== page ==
Everything Old is New Again

By Michael Fellin, Headmaster of Crescent School
I am overjoyed by the excitement on campus — the return of students for in-person learning, the collective embrace of community life, and the opportunity for parents to reconnect with each other and meet their sons’ teachers face-to-face. By now, I’m sure you feel things are much more “normal” than in recent memory. Returning to campus has been significant in so many ways.
There is something to be said for “everything old is new again,” a famous quote from Jonathan Swift which has been revived many times since it was written in the 1700s. What feels most significant to me today is the sheer delight of returning to things that we may have taken for granted in the past. It’s not just the return of these experiences that make this time special — rather it is the renewed value, purpose, and meaning that these moments bring to our lives today. 

This awareness calls to mind a global research study (now a decade old) conducted through the International Boys’ Schools Coalition (IBSC), in which Crescent was a participant. Lead researcher Dr. Adam Cox was motivated by the belief that boys can do extraordinary things when asked to do something they perceive as significant to them. Over this two-year project, Dr. Cox interviewed boys, met with teachers, and made presentations to parents to find “dimensions of significance” where boys find value, meaning, and purpose in their lives. Dr. Cox argued during his visit to the school that Crescent was part of a “new horizon of boys’ education” where a school is experienced as a place of significance.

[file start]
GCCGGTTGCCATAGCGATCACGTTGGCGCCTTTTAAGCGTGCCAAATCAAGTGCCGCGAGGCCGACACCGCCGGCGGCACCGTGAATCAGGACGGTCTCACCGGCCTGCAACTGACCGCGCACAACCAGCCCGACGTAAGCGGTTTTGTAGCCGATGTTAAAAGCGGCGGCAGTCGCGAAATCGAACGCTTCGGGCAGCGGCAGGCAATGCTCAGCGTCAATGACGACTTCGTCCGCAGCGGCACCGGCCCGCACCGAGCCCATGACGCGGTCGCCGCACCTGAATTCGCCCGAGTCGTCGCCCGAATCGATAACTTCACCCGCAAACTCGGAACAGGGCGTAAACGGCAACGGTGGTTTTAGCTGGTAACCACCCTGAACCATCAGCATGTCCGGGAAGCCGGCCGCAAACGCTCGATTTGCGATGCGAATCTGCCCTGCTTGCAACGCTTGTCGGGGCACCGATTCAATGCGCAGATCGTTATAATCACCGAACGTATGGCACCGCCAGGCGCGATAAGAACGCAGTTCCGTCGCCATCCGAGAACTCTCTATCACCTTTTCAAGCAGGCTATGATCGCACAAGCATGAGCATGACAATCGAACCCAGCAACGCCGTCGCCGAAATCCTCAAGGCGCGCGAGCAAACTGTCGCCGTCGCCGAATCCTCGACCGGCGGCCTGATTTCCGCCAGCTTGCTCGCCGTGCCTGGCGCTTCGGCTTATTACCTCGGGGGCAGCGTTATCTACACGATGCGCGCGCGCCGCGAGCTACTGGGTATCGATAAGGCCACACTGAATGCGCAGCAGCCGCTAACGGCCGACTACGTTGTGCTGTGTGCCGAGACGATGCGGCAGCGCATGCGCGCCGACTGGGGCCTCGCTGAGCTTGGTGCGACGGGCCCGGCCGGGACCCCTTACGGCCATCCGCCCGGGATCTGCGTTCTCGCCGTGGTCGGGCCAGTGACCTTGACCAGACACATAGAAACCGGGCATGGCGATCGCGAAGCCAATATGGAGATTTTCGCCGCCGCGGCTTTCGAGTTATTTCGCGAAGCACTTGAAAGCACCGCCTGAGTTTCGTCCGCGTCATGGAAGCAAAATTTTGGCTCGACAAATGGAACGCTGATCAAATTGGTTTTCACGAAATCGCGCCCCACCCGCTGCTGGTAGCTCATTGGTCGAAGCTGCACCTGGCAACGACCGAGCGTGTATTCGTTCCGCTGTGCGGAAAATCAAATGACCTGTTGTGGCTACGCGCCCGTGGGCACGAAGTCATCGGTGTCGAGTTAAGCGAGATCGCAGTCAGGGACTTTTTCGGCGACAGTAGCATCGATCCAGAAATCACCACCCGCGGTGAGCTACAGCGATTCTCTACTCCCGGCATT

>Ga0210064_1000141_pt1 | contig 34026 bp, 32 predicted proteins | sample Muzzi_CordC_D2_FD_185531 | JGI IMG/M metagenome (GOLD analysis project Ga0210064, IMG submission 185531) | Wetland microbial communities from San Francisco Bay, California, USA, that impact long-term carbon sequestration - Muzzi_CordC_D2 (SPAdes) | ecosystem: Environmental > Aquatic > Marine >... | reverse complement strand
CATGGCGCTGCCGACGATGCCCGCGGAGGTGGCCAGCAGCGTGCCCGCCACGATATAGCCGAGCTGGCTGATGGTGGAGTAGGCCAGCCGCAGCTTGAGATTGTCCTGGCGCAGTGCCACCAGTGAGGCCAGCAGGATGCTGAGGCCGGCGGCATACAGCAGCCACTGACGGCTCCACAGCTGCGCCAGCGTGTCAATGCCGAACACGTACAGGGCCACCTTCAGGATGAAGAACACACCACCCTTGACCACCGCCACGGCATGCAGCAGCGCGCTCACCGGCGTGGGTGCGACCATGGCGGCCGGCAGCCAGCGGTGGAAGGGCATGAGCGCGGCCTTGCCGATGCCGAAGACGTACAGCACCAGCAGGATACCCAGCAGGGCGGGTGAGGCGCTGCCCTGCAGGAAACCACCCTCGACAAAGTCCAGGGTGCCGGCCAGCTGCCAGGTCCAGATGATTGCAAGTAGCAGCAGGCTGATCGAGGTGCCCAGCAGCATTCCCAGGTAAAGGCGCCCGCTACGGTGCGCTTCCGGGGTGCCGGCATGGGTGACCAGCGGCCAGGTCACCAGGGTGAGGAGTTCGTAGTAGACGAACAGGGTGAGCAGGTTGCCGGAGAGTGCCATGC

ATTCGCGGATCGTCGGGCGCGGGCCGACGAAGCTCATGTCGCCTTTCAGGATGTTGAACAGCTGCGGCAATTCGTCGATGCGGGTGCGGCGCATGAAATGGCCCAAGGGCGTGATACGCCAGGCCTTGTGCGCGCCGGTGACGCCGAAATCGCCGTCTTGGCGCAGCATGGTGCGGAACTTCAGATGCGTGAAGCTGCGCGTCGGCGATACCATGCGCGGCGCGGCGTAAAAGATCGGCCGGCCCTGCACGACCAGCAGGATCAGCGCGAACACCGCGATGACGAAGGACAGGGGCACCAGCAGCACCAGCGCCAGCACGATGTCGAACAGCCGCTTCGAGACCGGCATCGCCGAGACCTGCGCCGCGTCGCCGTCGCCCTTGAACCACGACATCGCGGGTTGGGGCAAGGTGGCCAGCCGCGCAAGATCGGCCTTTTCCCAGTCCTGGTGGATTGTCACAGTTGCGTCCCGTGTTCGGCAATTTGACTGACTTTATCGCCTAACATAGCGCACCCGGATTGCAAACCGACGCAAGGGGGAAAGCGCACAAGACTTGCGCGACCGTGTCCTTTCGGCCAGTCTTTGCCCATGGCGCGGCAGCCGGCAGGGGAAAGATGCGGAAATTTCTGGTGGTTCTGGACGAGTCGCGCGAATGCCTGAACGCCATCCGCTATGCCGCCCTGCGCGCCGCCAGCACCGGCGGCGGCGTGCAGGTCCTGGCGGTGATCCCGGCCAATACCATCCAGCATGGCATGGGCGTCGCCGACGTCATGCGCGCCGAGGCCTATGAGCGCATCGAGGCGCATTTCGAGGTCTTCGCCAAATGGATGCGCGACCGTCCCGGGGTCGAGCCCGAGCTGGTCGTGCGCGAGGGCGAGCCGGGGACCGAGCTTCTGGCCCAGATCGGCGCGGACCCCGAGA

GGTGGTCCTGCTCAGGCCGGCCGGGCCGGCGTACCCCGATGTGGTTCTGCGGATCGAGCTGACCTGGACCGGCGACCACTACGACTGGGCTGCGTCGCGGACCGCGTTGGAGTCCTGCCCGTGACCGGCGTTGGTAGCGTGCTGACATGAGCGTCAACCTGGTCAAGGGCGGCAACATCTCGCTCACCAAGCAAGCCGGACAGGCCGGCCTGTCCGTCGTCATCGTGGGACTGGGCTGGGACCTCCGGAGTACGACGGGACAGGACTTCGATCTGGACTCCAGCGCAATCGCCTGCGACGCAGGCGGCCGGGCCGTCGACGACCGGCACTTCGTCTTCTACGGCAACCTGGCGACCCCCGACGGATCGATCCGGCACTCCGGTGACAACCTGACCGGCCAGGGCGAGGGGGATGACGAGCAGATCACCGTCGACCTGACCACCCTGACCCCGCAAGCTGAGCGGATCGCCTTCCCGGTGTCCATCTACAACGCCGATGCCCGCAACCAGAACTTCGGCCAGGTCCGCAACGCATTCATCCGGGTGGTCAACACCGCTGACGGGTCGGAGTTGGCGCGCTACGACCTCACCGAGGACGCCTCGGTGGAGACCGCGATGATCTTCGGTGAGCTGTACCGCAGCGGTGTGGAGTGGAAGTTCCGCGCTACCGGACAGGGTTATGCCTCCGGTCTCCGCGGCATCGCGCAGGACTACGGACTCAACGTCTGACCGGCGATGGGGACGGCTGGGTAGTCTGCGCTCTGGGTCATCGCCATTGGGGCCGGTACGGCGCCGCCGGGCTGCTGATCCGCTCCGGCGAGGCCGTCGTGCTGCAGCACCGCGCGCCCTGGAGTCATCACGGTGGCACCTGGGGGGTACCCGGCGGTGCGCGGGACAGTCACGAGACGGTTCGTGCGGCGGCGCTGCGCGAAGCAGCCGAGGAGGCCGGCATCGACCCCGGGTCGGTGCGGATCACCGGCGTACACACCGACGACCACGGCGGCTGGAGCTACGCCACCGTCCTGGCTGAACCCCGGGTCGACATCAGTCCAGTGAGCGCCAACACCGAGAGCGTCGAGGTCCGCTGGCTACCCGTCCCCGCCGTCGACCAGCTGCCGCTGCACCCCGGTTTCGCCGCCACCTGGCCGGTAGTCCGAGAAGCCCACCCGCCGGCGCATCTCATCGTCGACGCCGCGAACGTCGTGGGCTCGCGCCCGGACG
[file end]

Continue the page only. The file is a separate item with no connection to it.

For Cox, “Significance implies meaning and value beyond the immediacy of the moment; experiences that shape boys’ minds through the power of insight, inspiration, and meaningful changes in their subjective perspectives of themselves and the world.” Such environments foster time and space for dialogue, validate multiple perspectives, teach emotional intelligence, engage in purposeful work, and showcase creative and intellectual achievement. Today at Crescent, I am observing these moments of significance all over again through a post-pandemic consciousness. What is old is truly new again. 

And what have I found significant so far this year? How about the following:
  • The boys enthusiastically “breaking bread” in our dining hall, having conversations without the distraction of their devices;
  • The boys intentionally learning from their teachers about the importance of having moral courage when discussing difficult topics; 
  • The boys joyfully performing in front of others who are keen to applaud their effort and resilience.
  • The younger boys absolutely enthralled by the older boys and their modeling of character, inspiring their younger brothers especially in full-school gatherings.
What are you looking forward to for this year? I might suggest that what we revisit together was in front of us all along.

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